Bangladesh, India need to take leadership role to tackle geopolitics, climate change
Mutual respect, trust and equality should be the pillars of the bilateral relationship between Bangladesh and India, said foreign policy analysts and academics at a discussion yesterday.
The two countries need to remove all the irritants and engage deeply to flourish and to take leadership in the region to tackle the challenges emerging out of global geopolitics and climate change.
The observations came at a discussion title "50 years of Bangladesh-India Partnership: towards a journey in next 50 years" jointly organised by the Centre for Policy Dialogue (CPD) and Research and Information System for Developing Countries (RIS), India at a city hotel.
Analysts said despite lots of challenges, Bangladesh and India have made some great achievements, with the major three being the implementation of the Ganges Treaty, Land Boundary Agreement and tackling cross-boundary terrorism. The two neighbours also progressed much in terms of connectivity and trade.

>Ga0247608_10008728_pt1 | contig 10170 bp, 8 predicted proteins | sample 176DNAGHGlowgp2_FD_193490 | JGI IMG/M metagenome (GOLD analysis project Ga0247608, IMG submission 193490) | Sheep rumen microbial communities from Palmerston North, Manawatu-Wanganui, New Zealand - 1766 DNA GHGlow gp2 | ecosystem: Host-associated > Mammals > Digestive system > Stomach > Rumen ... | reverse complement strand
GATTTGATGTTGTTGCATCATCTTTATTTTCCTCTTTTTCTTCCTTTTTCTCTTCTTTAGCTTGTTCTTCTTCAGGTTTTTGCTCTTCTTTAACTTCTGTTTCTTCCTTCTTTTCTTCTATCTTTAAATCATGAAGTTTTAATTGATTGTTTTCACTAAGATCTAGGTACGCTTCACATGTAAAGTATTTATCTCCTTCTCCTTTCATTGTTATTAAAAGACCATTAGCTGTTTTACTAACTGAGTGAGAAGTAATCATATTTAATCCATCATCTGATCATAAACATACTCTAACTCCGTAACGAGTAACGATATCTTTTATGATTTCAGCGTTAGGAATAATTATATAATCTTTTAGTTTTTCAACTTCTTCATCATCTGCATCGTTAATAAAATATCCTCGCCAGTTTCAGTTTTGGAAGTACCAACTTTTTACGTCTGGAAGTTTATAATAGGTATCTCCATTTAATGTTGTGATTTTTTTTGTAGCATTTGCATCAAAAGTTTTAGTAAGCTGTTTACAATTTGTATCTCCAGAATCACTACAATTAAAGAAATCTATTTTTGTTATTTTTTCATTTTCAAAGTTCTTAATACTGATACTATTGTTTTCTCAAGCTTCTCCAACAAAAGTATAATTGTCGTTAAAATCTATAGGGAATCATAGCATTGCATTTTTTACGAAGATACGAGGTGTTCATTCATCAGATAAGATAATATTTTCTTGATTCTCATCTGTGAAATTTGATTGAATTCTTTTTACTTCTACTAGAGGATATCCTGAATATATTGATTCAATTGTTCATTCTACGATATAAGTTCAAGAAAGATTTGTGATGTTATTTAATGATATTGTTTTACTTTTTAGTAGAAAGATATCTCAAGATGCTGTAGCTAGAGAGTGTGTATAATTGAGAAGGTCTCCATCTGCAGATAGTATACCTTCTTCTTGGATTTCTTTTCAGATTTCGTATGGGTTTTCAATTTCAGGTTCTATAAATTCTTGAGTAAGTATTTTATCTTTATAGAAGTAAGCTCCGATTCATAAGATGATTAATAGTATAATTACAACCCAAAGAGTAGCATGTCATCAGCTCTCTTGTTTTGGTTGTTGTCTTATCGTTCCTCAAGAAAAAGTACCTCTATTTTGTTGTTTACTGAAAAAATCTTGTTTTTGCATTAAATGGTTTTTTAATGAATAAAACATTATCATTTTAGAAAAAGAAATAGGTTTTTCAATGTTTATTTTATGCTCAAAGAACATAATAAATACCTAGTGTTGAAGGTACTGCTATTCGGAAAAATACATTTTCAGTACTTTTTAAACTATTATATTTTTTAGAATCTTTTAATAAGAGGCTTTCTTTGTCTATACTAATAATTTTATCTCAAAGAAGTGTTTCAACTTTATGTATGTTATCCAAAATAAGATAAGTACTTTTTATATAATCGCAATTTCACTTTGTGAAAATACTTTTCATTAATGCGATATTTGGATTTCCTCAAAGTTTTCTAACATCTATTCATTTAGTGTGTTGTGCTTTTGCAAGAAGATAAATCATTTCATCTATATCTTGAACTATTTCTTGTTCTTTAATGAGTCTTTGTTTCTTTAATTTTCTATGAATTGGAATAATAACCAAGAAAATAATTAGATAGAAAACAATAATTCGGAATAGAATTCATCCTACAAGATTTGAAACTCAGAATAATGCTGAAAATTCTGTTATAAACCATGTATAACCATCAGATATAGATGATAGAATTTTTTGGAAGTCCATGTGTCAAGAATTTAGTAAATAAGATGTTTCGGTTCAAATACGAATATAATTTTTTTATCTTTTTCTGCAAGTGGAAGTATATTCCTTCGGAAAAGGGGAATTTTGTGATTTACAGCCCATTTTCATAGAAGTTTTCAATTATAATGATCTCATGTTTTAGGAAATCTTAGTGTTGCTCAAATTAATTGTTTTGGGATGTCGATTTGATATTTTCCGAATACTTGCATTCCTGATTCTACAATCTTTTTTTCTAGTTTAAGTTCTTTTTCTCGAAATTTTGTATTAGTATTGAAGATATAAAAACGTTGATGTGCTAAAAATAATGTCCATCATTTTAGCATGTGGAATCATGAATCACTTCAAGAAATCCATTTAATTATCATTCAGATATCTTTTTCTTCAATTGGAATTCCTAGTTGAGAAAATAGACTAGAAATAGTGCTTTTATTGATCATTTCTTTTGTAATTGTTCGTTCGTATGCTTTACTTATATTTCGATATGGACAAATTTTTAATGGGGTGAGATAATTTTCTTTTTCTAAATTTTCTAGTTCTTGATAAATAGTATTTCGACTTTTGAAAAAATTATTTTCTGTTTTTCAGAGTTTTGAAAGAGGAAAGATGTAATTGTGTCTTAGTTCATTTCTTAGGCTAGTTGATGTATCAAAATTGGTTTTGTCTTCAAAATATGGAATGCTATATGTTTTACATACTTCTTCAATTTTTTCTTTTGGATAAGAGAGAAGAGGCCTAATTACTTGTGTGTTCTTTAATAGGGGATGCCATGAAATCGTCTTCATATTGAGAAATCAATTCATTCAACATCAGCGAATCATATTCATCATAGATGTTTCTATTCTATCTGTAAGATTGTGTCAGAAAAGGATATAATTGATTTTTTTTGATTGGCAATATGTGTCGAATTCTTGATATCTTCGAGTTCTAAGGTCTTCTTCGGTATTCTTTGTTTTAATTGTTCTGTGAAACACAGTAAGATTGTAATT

"At the same time, we also have problems," said CPD Distinguished Fellow Dr Debapriya Bhattacharya.
He said for trust, respect and equality, religious or ethnic minorities should be treated equally and that one should agree to live with pluralistic view in one's own country.
"There are some outstanding agendas including water issues, border management and non-tariff barriers in trade that need to be addressed at the soonest," he added.
Former Foreign Secretary Md Shahidul Haque said the Indo-Bangla relationship will grow under the framework of larger Indo-Pacific global politics.
State Minister for Foreign Affairs Shahriar Alam said Bangladesh must receive its fair share of the Teesta water based on the draft agreement agreed upon by both governments in 2011.
He said the deals on the Teesta and other common rives should be signed at the earliest.
CPD Chairman Prof Rehman Sobhan said, "The Indo-Bangla relations flourished pretty well, but there are a lot more opportunities untapped. For example, Indian investments in Bangladesh and connectivity and trade with the Northeast Indian states, still a work in progress.